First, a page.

On top of that, similar voter initiatives passed in other states. Gene Gregory, president of United Egg Producers, which represents companies that produce about 95 percent of the country's eggs, says it looked like the industry would have to satisfy dozens of different — as well as confusing — state requirements.

"It was going to be a nightmare, trying to produce eggs and have a free flow of eggs across state lines. So we reached out to the Humane Society and said, 'Let's have a conversation about this,' " says Gregory.

To the astonishment of many, the Humane Society was willing to talk. Shapiro says it was a chance to have an impact on the welfare of chickens all across the country, including in states where animal-rights activists weren't likely to get any new regulations passed.

In early July, the two sides announced that they had reached an agreement to jointly lobby Congress for new federal rules that would phase out all traditional chicken cages within 15 years. The law was formally introduced this week.

As a minimum, the chickens would have to be held in so-called enriched cages — a style developed in Europe. These cages are a compromise between efficient, large-scale production and letting chickens do some things that they seem to really like.

At the JS West farm, south of Modesto, one chicken house already has these cages.

I notice right away that chickens in this building have almost twice as much space as the ones I saw next door.

Jill Benson, one of the company's owners, points out other features. There are metal bars for the birds to perch on, and enclosed spaces, called nest boxes. Those spaces seem really popular among the hens.

The new cages at JS West feature enclosed spaces, shown in red, called nest boxes. The spaces seem to be popular among the hens for laying eggs.
/ Big Dutchman
Big Dutchman
The new cages at JS West feature enclosed spaces, shown in red, called nest boxes. The spaces seem to be popular among the hens for laying eggs.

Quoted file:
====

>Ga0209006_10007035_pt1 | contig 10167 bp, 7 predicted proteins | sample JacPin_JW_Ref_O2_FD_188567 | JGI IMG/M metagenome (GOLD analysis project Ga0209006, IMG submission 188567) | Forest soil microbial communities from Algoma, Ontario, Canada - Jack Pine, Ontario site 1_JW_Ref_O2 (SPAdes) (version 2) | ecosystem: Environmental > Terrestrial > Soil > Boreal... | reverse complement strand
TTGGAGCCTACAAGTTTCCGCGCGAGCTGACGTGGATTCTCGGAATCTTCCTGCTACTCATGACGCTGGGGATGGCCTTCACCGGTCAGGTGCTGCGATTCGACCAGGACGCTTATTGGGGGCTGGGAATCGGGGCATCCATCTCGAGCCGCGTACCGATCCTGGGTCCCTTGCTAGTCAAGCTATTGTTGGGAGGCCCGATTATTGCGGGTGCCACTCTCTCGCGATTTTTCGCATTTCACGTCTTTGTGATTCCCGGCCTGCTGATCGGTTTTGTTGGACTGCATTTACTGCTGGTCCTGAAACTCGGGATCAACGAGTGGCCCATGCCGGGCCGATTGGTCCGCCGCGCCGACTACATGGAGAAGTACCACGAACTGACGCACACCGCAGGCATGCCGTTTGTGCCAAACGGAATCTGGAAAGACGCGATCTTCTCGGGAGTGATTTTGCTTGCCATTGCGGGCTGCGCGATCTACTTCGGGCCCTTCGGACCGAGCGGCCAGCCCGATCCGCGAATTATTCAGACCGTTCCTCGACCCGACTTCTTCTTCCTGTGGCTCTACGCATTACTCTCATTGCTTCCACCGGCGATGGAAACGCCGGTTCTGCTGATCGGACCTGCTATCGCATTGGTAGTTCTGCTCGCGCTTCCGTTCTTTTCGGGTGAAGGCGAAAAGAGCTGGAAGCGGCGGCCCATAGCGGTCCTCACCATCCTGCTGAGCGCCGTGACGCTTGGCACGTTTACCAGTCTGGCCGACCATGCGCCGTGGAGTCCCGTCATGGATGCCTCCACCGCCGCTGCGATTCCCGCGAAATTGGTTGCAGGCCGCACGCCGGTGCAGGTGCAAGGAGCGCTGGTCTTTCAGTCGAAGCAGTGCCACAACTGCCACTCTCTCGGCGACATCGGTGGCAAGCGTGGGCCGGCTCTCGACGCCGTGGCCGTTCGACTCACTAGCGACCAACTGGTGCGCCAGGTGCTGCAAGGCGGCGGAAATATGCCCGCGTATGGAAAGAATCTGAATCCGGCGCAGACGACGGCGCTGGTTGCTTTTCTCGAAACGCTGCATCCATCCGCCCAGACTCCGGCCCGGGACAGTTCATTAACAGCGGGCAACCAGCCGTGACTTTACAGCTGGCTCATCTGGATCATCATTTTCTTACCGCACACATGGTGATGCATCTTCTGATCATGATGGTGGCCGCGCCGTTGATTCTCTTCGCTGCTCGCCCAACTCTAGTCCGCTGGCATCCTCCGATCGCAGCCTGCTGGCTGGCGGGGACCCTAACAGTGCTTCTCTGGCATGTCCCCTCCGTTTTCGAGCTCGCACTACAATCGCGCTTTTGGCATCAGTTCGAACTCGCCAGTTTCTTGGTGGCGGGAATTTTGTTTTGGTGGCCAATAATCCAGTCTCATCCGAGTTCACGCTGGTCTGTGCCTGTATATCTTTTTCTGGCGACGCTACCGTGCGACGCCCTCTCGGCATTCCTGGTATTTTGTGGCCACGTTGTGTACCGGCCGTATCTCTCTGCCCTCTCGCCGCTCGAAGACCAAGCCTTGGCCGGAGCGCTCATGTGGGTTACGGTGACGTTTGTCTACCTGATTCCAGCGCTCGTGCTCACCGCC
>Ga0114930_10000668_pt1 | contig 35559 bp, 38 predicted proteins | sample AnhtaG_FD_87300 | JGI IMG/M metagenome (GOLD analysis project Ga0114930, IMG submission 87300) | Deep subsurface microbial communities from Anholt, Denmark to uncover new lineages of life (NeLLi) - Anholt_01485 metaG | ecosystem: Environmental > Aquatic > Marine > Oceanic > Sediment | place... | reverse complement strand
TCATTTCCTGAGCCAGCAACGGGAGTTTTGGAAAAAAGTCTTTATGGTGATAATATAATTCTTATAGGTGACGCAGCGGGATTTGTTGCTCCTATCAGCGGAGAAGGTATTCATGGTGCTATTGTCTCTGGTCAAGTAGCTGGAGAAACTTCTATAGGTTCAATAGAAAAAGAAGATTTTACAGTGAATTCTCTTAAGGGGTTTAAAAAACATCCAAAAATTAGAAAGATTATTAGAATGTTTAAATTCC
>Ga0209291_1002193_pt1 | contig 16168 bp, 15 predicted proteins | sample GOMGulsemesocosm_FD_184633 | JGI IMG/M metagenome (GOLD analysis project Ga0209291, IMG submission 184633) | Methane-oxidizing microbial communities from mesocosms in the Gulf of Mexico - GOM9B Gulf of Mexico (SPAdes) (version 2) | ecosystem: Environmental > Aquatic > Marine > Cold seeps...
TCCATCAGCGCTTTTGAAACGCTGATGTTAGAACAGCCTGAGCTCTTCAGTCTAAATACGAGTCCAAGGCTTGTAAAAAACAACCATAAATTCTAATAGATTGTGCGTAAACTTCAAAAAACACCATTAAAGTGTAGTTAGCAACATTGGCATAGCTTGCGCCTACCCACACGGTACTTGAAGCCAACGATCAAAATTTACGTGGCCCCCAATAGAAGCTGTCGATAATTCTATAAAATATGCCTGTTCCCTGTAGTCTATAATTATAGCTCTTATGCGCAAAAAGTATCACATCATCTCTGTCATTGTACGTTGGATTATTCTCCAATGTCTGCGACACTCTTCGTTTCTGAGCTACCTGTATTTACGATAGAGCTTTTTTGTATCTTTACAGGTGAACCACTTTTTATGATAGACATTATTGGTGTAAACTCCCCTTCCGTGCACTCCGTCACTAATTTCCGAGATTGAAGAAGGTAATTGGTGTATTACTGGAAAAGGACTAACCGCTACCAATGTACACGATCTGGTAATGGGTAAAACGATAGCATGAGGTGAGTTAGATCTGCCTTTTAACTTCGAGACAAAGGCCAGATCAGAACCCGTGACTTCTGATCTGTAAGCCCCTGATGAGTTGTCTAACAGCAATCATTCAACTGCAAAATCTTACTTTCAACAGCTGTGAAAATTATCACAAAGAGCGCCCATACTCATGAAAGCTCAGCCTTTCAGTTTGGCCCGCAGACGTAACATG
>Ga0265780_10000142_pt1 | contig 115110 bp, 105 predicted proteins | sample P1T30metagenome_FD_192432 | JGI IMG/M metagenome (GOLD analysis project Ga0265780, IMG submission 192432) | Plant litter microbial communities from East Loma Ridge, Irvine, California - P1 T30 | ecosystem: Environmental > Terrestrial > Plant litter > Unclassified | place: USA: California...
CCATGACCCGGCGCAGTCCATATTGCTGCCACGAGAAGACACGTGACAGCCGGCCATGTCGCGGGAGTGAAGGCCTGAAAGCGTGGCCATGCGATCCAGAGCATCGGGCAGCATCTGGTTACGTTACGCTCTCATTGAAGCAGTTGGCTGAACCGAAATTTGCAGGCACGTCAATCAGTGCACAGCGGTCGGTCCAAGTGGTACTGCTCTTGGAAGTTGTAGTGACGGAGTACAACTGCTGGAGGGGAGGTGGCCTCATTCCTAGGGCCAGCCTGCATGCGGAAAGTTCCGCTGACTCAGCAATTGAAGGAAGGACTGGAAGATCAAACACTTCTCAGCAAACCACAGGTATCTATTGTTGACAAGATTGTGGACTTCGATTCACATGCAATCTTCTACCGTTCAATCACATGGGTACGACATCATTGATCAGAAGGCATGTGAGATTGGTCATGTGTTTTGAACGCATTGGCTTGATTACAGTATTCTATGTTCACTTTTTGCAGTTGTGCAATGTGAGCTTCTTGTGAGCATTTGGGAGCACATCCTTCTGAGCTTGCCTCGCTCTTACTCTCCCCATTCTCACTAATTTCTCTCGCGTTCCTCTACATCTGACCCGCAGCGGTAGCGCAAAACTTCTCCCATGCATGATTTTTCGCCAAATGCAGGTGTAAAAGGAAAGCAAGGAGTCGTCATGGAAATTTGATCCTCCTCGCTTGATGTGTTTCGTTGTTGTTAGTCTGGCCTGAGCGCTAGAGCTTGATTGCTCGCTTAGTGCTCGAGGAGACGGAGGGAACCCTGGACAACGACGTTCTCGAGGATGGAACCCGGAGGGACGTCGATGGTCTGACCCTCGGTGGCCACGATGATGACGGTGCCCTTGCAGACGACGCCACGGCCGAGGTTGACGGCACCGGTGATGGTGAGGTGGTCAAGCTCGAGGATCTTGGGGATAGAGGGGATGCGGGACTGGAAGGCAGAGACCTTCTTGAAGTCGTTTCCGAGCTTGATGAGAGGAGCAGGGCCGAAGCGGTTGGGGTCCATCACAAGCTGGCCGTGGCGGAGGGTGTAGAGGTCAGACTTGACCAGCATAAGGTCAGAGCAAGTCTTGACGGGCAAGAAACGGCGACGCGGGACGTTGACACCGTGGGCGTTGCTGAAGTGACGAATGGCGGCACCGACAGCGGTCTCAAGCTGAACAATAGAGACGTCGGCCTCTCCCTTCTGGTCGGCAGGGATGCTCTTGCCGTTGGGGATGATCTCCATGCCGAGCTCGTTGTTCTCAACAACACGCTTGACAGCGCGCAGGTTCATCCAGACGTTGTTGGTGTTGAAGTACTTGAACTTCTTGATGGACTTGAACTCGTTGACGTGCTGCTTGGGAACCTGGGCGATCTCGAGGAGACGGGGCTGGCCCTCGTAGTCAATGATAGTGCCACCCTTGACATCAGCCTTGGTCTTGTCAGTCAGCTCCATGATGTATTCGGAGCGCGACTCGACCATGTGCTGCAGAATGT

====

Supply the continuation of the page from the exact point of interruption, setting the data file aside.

"The birds, in fact, line up to go into the nest box," says Benson. "They like to go out of the bright light and go into a nest box to lay their eggs."

As we watch, we catch a glimpse of one chicken doing exactly that. A wet, warm egg rolls slowly out of the nest box.

Perches and nest boxes are specifically required in the new proposed law.

Benson says she wants this law to pass. Building new chicken houses would cost her company millions of dollars. But she says she can live with that. It probably works out to about an extra penny per egg. But most important: She'd know exactly what to build, and the rules would be the same across the country.

So if United Egg Producers, representing 95 percent of all U.S. egg production, wants this law and some of the industry's fiercest enemies do too, who could be against it?

Well, as it happens, some influential farm organizations. Beef producers, hog farmers, dairy farmers and the American Farm Bureau have all lined up against it.

Bill Donald, a rancher in Melville, Mont., and president of the National Cattlemen's Beef Association, says it would be a terrible precedent to get the government involved in keeping farm animals happy. Who knows what regulations might come next?

"It isn't a very large leap from egg production to chicken production to beef production," he says.

It's a situation that would have been unthinkable just a year ago: Egg farmers arm in arm with the Humane Society of the United States, in a political battle with ranchers and dairymen.

Copyright 2020 NPR. To see more, visit https://www.npr.org.

Dan Charles is NPR's food and agriculture correspondent.